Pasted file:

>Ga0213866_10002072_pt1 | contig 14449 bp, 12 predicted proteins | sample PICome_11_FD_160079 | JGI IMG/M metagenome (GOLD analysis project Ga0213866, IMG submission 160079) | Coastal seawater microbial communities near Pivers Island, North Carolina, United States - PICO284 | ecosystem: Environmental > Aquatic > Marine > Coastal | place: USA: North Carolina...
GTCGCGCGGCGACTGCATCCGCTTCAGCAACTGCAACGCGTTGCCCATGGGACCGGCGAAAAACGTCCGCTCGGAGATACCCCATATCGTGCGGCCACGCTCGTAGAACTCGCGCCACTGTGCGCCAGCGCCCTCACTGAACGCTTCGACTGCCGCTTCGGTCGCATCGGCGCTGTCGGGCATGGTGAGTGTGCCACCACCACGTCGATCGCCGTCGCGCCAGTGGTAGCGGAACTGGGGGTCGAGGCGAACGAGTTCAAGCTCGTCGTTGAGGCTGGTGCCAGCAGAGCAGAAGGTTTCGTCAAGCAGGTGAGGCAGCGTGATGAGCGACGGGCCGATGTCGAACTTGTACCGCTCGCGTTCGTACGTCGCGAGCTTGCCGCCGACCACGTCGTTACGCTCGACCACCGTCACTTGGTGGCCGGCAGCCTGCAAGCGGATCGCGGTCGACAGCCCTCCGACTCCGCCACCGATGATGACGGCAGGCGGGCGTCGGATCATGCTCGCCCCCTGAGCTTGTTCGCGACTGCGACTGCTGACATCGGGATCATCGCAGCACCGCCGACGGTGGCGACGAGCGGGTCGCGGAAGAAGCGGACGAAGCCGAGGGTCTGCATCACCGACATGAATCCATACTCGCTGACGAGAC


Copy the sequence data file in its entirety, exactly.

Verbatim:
>Ga0213866_10002072_pt1 | contig 14449 bp, 12 predicted proteins | sample PICome_11_FD_160079 | JGI IMG/M metagenome (GOLD analysis project Ga0213866, IMG submission 160079) | Coastal seawater microbial communities near Pivers Island, North Carolina, United States - PICO284 | ecosystem: Environmental > Aquatic > Marine > Coastal | place: USA: North Carolina...
GTCGCGCGGCGACTGCATCCGCTTCAGCAACTGCAACGCGTTGCCCATGGGACCGGCGAAAAACGTCCGCTCGGAGATACCCCATATCGTGCGGCCACGCTCGTAGAACTCGCGCCACTGTGCGCCAGCGCCCTCACTGAACGCTTCGACTGCCGCTTCGGTCGCATCGGCGCTGTCGGGCATGGTGAGTGTGCCACCACCACGTCGATCGCCGTCGCGCCAGTGGTAGCGGAACTGGGGGTCGAGGCGAACGAGTTCAAGCTCGTCGTTGAGGCTGGTGCCAGCAGAGCAGAAGGTTTCGTCAAGCAGGTGAGGCAGCGTGATGAGCGACGGGCCGATGTCGAACTTGTACCGCTCGCGTTCGTACGTCGCGAGCTTGCCGCCGACCACGTCGTTACGCTCGACCACCGTCACTTGGTGGCCGGCAGCCTGCAAGCGGATCGCGGTCGACAGCCCTCCGACTCCGCCACCGATGATGACGGCAGGCGGGCGTCGGATCATGCTCGCCCCCTGAGCTTGTTCGCGACTGCGACTGCTGACATCGGGATCATCGCAGCACCGCCGACGGTGGCGACGAGCGGGTCGCGGAAGAAGCGGACGAAGCCGAGGGTCTGCATCACCGACATGAATCCATACTCGCTGACGAGAC